LIKE oil in the ground, data that just sits on the hard drive of a computer has no value until it is linked with other data in a relevant way.
Like stranded oil trapped in underground pockets, stranded files have no value until they can talk to each other. It is the results born of those electronic conversations that add value to the data in order to make it serve the needs of the keepers of the information and enables them, in turn, to better integrate their customers into their businesses.
This paves the way to helping the customers, the retailers and, the OEMs make better decisions.
Along with this comes trust between those who share their data in order to add value to it and this raises the need for trust between dealers and their OEMs. This will be especially the case with the connected car.
These were some of the core messages of a panel discussion on data at the recent Pentana Live two-day virtual interactive event, in which data leaders in the auto industry outlined their vision for a resource that is increasingly coming into its own.
Discussing the concept of data as the new oil were Stephen Lester, CEO of Cox Automotive Australia, Steve Kloss, CEO of Pentana Solutions, Jens Monsees, CEO of Infomedia and Gary Martin, CEO of Marque Group.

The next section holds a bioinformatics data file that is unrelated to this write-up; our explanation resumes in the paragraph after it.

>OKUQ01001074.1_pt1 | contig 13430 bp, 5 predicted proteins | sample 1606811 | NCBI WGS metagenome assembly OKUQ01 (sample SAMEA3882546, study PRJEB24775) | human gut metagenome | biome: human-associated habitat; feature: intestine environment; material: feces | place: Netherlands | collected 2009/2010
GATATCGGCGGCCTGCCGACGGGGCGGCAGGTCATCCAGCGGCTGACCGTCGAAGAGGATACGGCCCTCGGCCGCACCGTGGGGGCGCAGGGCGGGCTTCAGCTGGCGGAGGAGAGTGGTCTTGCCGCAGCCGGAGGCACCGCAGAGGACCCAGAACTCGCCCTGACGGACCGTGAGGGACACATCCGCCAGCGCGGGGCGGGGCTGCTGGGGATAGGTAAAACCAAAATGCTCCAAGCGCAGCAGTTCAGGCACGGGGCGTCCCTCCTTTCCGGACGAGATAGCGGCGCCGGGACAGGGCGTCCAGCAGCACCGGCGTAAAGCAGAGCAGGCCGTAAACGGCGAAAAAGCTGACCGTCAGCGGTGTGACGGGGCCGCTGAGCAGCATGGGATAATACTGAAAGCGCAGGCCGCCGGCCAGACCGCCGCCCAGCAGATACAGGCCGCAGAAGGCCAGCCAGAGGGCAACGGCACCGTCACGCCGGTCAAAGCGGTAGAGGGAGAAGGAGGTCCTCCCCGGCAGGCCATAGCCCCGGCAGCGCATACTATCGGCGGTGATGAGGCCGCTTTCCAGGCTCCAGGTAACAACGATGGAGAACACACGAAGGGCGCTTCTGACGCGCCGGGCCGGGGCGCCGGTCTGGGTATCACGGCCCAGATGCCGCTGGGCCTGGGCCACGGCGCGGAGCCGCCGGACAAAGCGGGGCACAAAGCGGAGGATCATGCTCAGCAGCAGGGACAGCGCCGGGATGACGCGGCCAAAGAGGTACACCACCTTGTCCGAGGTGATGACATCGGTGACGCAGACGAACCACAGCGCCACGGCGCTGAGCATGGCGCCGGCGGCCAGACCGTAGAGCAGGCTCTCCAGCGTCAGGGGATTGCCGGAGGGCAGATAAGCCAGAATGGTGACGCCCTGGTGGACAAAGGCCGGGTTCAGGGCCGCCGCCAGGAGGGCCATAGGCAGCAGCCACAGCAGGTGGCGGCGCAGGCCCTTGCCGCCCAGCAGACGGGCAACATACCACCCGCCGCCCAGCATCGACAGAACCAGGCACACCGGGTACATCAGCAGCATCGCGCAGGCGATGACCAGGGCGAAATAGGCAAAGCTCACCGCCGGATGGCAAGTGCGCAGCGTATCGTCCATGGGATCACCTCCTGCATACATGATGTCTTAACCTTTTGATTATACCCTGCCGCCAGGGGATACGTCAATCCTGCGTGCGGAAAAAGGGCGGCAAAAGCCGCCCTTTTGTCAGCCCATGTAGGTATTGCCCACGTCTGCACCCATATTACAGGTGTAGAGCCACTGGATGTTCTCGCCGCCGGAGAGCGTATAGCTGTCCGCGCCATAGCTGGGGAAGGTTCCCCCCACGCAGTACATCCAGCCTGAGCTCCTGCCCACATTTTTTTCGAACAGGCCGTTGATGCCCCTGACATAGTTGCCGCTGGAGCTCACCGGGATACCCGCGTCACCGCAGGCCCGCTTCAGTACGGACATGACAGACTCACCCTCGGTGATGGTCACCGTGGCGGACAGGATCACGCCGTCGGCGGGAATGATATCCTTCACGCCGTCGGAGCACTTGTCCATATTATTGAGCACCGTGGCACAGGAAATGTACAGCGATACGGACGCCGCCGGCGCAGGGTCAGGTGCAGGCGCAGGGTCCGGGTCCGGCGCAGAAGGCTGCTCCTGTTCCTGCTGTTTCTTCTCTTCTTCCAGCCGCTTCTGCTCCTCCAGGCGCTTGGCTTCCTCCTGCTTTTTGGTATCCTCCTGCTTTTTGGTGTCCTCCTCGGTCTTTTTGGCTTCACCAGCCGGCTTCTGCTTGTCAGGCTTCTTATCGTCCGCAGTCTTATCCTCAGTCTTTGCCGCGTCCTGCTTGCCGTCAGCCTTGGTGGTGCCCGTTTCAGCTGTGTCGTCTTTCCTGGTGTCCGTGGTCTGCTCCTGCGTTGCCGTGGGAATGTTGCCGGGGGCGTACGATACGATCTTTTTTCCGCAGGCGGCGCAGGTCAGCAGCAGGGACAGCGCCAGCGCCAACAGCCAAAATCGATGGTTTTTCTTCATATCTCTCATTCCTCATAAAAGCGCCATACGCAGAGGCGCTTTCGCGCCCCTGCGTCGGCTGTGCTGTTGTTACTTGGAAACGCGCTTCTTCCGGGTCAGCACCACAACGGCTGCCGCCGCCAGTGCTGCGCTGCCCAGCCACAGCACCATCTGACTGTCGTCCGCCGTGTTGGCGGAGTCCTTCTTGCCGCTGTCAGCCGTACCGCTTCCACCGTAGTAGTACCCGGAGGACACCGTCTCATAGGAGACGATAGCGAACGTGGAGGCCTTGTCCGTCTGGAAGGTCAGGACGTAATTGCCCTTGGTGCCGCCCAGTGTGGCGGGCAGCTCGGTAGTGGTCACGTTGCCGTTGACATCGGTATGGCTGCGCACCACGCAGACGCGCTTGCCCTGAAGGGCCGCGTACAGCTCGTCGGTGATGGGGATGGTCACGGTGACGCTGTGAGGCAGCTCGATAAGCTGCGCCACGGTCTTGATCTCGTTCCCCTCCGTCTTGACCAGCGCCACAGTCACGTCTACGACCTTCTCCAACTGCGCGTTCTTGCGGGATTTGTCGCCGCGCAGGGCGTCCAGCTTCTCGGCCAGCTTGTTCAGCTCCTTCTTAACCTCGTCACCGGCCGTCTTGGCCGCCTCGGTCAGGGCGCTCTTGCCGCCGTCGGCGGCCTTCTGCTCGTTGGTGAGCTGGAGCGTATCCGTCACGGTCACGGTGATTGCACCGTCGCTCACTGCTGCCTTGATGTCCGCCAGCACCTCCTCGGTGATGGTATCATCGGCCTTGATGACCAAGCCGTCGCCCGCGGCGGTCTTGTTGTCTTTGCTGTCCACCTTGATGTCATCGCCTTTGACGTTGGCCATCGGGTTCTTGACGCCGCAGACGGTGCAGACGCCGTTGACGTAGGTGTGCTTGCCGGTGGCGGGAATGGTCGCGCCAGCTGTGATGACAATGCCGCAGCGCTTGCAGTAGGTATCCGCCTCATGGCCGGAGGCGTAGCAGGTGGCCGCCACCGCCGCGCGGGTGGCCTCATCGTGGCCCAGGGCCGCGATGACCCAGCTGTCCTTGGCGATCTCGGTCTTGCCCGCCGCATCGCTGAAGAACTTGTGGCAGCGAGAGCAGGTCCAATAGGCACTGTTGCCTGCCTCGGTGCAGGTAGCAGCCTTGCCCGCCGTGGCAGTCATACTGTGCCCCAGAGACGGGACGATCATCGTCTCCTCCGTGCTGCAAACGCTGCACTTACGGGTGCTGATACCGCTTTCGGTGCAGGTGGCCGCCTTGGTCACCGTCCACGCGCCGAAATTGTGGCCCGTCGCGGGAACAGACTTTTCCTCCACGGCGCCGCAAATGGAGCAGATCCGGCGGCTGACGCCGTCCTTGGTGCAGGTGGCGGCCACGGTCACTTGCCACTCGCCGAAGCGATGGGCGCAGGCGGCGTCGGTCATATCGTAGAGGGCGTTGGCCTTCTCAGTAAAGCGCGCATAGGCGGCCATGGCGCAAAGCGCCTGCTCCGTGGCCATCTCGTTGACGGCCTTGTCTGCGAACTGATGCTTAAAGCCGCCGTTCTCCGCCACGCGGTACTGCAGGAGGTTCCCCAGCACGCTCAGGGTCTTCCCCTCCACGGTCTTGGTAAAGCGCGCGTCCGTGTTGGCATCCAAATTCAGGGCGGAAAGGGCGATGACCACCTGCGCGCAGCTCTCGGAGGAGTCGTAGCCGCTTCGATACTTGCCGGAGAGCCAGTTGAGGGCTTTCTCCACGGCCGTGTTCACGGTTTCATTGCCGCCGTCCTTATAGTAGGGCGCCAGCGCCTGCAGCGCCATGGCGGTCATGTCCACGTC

All four run data companies are in various stages of cooperating and integrating data with each other for their industry customers.
Stephen Lester told the participants that while there is a “massive responsibility” to protect the data within the industry’s systems, there was also a responsibility to make it available to improve corporate performance as well as improve the way customers interact with the industry.
Mr Lester said you cannot manage what you don’t measure and that “we have this opportunity to have the data right in front of us; to be able to break it down into smaller pieces and then be able to leverage it, especially for the purpose of really understanding our customers better”.
“And at the end of the day, whether you’re on the frontline at the dealership or in the boardroom at an OEM, being able to really understand the trends around your customer is only enhanced by your ability to leverage the data that you have … to make better and more well-informed decisions to take care of and look after our customers better. And that’s really what it’s all about; making sure that we understand what those trends are and how we can better leverage them.”